For more than 100 years, Harvard Law School’s Ames Moot Court Competition has been one of the most prestigious competitions for appellate brief writing and advocacy in the nation.

In one of the most anticipated events of the year, contestants stand in the Ames Courtroom before an illustrious panel of distinguished jurists to demonstrate their skills in oral argument. As it has since 1911, the competition draws standing room–only crowds as two 3L teams argue before the judges. A justice of the U.S. Supreme Court is usually a member of the three-judge panel. Making the final round is one of the school’s greatest honors. Winners have been memorialized on bronze plaques in Langdell Library.

Learn more about the history of the Ames Moot Court Competition

Follow this year's Ames Moot Court Final Round

“I learned that you have to prepare the brief as a kind of science of the case and do the oral argument as a kind of art.”

— Kathleen M. Sullivan '81 Best Oralist, Ames Moot Court Competition, 1980

Recent Arguments | View all Ames Moot Court videos

Title Date Length Category

Watch the video: 2016 Ames Moot Court Competition

Final Round

United States v. Papaya Cellular

11/01/2016
01:36 Video Play

Watch the video: 2015 Ames Moot Court Competition

Final Round

Abrams v. Vita, Inc.

11/16/2015
01:29 Video Play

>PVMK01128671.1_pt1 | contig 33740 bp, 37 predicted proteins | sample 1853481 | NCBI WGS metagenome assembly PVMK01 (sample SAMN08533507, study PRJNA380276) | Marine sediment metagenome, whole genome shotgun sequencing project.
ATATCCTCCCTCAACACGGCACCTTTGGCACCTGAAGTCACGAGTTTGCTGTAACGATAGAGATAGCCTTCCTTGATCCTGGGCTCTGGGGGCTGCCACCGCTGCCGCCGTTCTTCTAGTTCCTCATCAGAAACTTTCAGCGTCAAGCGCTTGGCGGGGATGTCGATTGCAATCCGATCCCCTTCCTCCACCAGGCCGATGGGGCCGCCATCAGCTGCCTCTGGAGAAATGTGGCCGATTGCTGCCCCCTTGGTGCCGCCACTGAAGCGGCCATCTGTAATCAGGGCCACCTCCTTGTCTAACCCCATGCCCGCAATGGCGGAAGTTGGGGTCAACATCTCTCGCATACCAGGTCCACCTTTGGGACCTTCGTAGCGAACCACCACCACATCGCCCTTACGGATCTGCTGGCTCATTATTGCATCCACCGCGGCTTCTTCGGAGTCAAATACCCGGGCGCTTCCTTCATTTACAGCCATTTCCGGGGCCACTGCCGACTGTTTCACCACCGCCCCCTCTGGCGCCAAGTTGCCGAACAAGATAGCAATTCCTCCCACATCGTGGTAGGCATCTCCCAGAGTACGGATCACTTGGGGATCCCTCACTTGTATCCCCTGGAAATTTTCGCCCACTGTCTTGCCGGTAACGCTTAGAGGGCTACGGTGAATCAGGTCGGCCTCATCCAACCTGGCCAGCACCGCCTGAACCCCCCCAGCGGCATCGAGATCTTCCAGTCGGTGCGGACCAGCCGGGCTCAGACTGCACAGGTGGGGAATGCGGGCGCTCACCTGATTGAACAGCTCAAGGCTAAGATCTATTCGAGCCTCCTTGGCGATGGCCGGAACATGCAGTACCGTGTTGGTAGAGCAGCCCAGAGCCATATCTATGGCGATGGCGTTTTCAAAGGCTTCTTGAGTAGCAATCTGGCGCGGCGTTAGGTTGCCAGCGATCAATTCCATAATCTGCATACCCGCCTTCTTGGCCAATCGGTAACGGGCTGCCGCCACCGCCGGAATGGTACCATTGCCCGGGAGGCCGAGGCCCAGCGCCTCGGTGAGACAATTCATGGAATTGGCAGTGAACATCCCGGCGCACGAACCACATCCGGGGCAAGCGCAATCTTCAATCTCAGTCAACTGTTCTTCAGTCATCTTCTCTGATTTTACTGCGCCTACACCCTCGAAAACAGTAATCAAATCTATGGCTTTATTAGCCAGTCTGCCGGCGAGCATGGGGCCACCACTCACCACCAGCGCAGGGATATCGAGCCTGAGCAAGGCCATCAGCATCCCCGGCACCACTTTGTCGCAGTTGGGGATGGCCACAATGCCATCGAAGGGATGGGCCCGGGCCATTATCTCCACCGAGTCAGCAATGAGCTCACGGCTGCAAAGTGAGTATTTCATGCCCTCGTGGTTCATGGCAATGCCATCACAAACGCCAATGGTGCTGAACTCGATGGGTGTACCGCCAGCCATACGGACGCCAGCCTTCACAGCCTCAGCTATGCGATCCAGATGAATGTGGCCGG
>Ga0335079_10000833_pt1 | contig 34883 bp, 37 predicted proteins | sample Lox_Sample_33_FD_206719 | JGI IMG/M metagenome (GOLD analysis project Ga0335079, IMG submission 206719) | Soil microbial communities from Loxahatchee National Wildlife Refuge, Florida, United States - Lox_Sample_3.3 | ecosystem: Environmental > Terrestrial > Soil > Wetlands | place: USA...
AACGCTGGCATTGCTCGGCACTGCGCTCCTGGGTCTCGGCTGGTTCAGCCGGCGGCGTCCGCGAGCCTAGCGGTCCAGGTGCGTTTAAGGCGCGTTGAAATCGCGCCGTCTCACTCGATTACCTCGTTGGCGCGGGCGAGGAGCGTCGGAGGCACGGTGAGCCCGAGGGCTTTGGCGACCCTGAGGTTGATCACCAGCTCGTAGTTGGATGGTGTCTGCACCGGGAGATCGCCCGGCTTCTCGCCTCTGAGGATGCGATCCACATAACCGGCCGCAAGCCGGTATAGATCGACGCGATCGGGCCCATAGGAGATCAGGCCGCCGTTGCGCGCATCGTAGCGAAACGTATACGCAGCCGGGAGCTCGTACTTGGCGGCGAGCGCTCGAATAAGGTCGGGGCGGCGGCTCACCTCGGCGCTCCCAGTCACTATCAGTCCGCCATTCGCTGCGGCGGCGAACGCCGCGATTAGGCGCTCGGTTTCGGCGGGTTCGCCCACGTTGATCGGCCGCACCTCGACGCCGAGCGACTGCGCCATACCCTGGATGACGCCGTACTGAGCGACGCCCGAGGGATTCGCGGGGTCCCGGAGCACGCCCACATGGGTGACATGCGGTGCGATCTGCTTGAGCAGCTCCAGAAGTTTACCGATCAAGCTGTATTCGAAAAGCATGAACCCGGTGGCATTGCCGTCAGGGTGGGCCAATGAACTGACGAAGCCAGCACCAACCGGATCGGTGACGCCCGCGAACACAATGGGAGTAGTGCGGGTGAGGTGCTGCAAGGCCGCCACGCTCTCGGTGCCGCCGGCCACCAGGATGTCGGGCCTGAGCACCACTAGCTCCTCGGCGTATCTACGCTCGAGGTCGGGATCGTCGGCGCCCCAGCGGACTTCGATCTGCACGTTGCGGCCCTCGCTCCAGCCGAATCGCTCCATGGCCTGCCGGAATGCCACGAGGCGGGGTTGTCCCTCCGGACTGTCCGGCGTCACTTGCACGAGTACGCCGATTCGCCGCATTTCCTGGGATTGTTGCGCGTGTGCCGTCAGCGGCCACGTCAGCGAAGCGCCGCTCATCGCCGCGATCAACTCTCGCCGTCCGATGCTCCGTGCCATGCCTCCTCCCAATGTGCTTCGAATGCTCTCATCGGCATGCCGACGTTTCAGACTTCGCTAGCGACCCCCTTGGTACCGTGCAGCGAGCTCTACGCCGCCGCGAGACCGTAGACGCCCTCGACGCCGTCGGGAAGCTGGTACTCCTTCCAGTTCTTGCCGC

Watch the video: 2014 Ames Moot Court Competition

Final Round

Duke v. United States

11/18/2014
01:24 Video Play
10/23/2013
01:23 Video Play

Watch the video: 2012 Ames Moot Court Competition

Final Round

Go Glow, Inc., v. Sheila Simpson

11/15/2012
01:56 Video Play

How the Ames Process Works

  • First Year Ames Competition

    The First Year Ames Moot Court serves as the academic focus of first-year students’ second semester of Legal Research and Writing (LRW). All first-year J.D. students participate. The work of briefing and arguing a case is an essential part of a Harvard legal education and helps students develop critical skills in argument and logic.

    Students work in pairs to compose briefs on the merits of a hypothetical appellate case. Cases are assigned by students’ Legal Research and Writing instructors, the Climenko Fellows. The Fellows, together with members of the Board of Student Advisers who serve as teaching assistants, teach students how to research and write their briefs and help them prepare for oral arguments.

  • Ames Qualifying Round

    The Qualifying Round is the first round in the upper-level Ames Competition. All second-year students or joint-degree students currently enrolled in their first year of post-1L law school courses are eligible to participate.

    Official Rules of the Qualifying Round

  • Ames Semi-Final Round

    The students participating in the Semi-Final Round start the competition in the 2L year and rise to the final four spots through their strong research abilities and excellent written and oral advocacy.

  • Ames Final Round

    The students participating in the Final Round start the competition in fall of their 2L year. Two teams progress to the Final Round in their 3L year through their strong research abilities and excellent written and oral advocacy. Past Ames Competition participants include Professor Cass Sunstein, Dean Kathleen Sullivan, Massachusetts Governor Deval Patrick, and Justice Harry Blackmun.